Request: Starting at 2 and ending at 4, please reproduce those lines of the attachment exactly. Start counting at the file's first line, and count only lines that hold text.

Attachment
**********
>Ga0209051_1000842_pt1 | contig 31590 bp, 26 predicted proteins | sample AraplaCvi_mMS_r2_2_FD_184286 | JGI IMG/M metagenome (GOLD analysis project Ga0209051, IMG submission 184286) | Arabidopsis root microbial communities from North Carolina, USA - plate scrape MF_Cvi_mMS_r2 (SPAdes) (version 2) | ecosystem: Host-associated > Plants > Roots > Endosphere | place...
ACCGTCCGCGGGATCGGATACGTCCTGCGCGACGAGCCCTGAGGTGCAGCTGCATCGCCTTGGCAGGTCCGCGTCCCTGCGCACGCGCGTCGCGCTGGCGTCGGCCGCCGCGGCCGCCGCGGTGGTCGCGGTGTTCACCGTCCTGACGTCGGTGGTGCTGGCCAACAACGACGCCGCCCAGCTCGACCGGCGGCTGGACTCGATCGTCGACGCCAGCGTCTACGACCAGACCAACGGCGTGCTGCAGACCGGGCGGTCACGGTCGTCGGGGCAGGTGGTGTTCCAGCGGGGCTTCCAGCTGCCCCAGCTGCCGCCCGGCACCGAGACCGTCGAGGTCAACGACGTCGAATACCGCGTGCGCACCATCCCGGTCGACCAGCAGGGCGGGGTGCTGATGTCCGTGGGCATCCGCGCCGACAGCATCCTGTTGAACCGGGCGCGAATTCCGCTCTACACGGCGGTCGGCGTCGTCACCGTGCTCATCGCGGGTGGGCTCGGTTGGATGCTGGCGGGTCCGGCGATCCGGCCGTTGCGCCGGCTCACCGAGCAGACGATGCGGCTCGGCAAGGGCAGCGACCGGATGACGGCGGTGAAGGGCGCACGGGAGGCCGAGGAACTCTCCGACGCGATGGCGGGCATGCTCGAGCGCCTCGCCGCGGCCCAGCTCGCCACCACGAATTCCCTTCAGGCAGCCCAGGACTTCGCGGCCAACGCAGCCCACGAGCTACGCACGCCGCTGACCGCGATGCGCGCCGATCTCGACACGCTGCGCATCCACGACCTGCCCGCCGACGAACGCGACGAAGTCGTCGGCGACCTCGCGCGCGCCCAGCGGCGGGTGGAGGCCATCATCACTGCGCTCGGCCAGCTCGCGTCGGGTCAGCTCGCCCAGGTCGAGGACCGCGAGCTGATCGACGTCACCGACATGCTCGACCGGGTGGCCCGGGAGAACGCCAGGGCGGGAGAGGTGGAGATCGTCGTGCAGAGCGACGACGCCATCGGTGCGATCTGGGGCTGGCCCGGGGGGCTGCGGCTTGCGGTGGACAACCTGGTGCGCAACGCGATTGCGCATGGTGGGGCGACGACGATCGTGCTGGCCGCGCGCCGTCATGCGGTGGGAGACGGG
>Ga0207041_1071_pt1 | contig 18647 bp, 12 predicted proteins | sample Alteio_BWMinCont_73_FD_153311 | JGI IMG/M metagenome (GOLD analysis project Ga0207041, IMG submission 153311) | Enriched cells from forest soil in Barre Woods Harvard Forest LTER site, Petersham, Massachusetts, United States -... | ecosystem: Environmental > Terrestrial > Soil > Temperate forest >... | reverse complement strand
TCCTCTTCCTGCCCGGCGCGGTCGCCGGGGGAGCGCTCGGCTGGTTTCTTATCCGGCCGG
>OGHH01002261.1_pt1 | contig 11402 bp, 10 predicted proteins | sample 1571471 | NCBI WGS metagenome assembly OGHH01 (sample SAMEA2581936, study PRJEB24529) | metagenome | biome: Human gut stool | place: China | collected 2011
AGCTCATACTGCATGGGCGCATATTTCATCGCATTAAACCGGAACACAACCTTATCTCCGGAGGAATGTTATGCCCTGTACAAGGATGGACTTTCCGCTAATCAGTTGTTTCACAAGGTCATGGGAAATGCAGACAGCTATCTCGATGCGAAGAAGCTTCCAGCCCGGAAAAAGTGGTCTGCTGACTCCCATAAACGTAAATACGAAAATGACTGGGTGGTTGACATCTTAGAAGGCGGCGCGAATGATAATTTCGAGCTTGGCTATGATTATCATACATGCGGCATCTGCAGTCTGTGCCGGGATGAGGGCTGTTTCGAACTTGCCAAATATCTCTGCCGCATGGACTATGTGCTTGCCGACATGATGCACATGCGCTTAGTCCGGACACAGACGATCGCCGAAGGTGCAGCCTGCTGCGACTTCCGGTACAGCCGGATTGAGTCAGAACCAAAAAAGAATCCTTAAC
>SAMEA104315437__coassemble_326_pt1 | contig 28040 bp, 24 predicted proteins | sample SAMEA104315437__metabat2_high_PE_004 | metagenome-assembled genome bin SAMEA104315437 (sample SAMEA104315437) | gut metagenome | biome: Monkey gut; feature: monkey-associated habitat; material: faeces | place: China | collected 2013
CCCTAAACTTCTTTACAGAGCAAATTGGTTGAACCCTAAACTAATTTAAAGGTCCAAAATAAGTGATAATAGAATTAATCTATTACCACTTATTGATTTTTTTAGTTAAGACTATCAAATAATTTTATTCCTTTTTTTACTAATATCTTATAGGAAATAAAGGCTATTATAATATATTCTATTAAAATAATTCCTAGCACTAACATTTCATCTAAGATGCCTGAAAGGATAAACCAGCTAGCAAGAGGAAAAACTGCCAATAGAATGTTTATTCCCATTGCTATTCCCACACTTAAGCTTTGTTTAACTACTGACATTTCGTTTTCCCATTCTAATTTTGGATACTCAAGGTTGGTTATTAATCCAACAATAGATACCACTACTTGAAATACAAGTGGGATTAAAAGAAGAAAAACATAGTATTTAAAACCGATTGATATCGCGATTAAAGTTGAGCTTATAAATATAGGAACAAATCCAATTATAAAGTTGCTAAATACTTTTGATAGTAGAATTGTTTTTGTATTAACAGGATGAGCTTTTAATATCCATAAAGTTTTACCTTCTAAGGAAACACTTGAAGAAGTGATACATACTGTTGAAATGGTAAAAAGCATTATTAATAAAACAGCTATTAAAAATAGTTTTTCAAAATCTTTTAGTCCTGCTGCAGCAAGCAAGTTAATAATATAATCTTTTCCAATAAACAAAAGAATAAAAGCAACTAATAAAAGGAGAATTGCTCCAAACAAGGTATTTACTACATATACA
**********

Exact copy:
ACCGTCCGCGGGATCGGATACGTCCTGCGCGACGAGCCCTGAGGTGCAGCTGCATCGCCTTGGCAGGTCCGCGTCCCTGCGCACGCGCGTCGCGCTGGCGTCGGCCGCCGCGGCCGCCGCGGTGGTCGCGGTGTTCACCGTCCTGACGTCGGTGGTGCTGGCCAACAACGACGCCGCCCAGCTCGACCGGCGGCTGGACTCGATCGTCGACGCCAGCGTCTACGACCAGACCAACGGCGTGCTGCAGACCGGGCGGTCACGGTCGTCGGGGCAGGTGGTGTTCCAGCGGGGCTTCCAGCTGCCCCAGCTGCCGCCCGGCACCGAGACCGTCGAGGTCAACGACGTCGAATACCGCGTGCGCACCATCCCGGTCGACCAGCAGGGCGGGGTGCTGATGTCCGTGGGCATCCGCGCCGACAGCATCCTGTTGAACCGGGCGCGAATTCCGCTCTACACGGCGGTCGGCGTCGTCACCGTGCTCATCGCGGGTGGGCTCGGTTGGATGCTGGCGGGTCCGGCGATCCGGCCGTTGCGCCGGCTCACCGAGCAGACGATGCGGCTCGGCAAGGGCAGCGACCGGATGACGGCGGTGAAGGGCGCACGGGAGGCCGAGGAACTCTCCGACGCGATGGCGGGCATGCTCGAGCGCCTCGCCGCGGCCCAGCTCGCCACCACGAATTCCCTTCAGGCAGCCCAGGACTTCGCGGCCAACGCAGCCCACGAGCTACGCACGCCGCTGACCGCGATGCGCGCCGATCTCGACACGCTGCGCATCCACGACCTGCCCGCCGACGAACGCGACGAAGTCGTCGGCGACCTCGCGCGCGCCCAGCGGCGGGTGGAGGCCATCATCACTGCGCTCGGCCAGCTCGCGTCGGGTCAGCTCGCCCAGGTCGAGGACCGCGAGCTGATCGACGTCACCGACATGCTCGACCGGGTGGCCCGGGAGAACGCCAGGGCGGGAGAGGTGGAGATCGTCGTGCAGAGCGACGACGCCATCGGTGCGATCTGGGGCTGGCCCGGGGGGCTGCGGCTTGCGGTGGACAACCTGGTGCGCAACGCGATTGCGCATGGTGGGGCGACGACGATCGTGCTGGCCGCGCGCCGTCATGCGGTGGGAGACGGG
>Ga0207041_1071_pt1 | contig 18647 bp, 12 predicted proteins | sample Alteio_BWMinCont_73_FD_153311 | JGI IMG/M metagenome (GOLD analysis project Ga0207041, IMG submission 153311) | Enriched cells from forest soil in Barre Woods Harvard Forest LTER site, Petersham, Massachusetts, United States -... | ecosystem: Environmental > Terrestrial > Soil > Temperate forest >... | reverse complement strand
TCCTCTTCCTGCCCGGCGCGGTCGCCGGGGGAGCGCTCGGCTGGTTTCTTATCCGGCCGG